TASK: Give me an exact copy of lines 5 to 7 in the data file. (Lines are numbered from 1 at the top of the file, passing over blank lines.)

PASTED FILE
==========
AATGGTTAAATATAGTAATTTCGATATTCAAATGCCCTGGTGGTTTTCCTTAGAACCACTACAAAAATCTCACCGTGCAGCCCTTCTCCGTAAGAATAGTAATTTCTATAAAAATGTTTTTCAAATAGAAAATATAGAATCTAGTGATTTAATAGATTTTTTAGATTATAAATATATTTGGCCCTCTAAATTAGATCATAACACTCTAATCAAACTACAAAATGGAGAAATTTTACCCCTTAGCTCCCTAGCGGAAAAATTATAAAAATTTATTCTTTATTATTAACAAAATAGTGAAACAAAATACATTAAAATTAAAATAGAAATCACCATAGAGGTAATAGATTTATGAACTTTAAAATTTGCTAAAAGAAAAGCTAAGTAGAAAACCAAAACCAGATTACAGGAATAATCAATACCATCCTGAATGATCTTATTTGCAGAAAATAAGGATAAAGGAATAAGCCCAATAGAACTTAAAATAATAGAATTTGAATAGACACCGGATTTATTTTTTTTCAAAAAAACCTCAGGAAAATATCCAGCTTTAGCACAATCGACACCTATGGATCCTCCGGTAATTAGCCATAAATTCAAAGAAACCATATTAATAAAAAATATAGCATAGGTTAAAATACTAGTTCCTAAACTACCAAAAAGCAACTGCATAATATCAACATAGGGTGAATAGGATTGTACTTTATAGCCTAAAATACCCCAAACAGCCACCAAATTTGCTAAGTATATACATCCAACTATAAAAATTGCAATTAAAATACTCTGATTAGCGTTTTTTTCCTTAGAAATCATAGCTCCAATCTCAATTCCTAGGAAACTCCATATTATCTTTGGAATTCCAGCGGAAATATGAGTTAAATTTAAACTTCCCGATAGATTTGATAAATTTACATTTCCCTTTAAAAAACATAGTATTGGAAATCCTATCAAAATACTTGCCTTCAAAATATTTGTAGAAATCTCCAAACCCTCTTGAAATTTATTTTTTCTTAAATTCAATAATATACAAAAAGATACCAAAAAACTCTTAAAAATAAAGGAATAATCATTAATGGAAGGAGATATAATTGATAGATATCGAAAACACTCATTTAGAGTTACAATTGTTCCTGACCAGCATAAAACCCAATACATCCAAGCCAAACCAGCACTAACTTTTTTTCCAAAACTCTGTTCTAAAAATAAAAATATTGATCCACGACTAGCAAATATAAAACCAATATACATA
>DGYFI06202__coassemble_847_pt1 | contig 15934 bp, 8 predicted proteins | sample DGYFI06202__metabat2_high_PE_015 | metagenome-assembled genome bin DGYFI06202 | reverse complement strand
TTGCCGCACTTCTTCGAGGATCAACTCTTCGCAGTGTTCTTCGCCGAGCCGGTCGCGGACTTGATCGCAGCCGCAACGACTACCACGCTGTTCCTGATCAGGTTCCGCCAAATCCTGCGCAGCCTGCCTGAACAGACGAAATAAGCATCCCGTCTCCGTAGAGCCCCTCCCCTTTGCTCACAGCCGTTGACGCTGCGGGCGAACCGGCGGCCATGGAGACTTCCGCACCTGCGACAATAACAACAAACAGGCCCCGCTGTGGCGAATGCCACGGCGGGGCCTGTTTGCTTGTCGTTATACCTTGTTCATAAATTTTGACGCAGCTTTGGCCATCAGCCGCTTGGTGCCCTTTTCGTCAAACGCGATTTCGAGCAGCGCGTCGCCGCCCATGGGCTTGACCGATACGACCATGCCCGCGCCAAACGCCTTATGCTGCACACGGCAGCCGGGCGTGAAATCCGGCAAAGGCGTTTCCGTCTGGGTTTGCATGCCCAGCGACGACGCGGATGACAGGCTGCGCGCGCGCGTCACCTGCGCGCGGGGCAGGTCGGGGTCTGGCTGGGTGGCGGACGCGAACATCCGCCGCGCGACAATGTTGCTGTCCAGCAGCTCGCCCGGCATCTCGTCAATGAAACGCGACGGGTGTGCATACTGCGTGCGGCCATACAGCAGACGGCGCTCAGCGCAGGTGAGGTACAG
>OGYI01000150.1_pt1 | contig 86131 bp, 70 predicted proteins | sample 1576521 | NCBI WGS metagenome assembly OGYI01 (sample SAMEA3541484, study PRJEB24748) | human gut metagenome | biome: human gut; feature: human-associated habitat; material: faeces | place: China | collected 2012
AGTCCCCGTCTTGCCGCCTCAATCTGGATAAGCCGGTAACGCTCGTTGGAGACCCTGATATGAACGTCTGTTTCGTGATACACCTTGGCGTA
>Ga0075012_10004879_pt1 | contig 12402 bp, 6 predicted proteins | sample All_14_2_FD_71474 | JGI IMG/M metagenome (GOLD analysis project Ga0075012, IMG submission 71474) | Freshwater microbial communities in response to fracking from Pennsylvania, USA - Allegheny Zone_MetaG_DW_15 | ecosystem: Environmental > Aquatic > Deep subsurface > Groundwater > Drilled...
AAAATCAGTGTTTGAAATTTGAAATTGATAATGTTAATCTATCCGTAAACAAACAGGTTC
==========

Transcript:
AGTCCCCGTCTTGCCGCCTCAATCTGGATAAGCCGGTAACGCTCGTTGGAGACCCTGATATGAACGTCTGTTTCGTGATACACCTTGGCGTA
>Ga0075012_10004879_pt1 | contig 12402 bp, 6 predicted proteins | sample All_14_2_FD_71474 | JGI IMG/M metagenome (GOLD analysis project Ga0075012, IMG submission 71474) | Freshwater microbial communities in response to fracking from Pennsylvania, USA - Allegheny Zone_MetaG_DW_15 | ecosystem: Environmental > Aquatic > Deep subsurface > Groundwater > Drilled...
AAAATCAGTGTTTGAAATTTGAAATTGATAATGTTAATCTATCCGTAAACAAACAGGTTC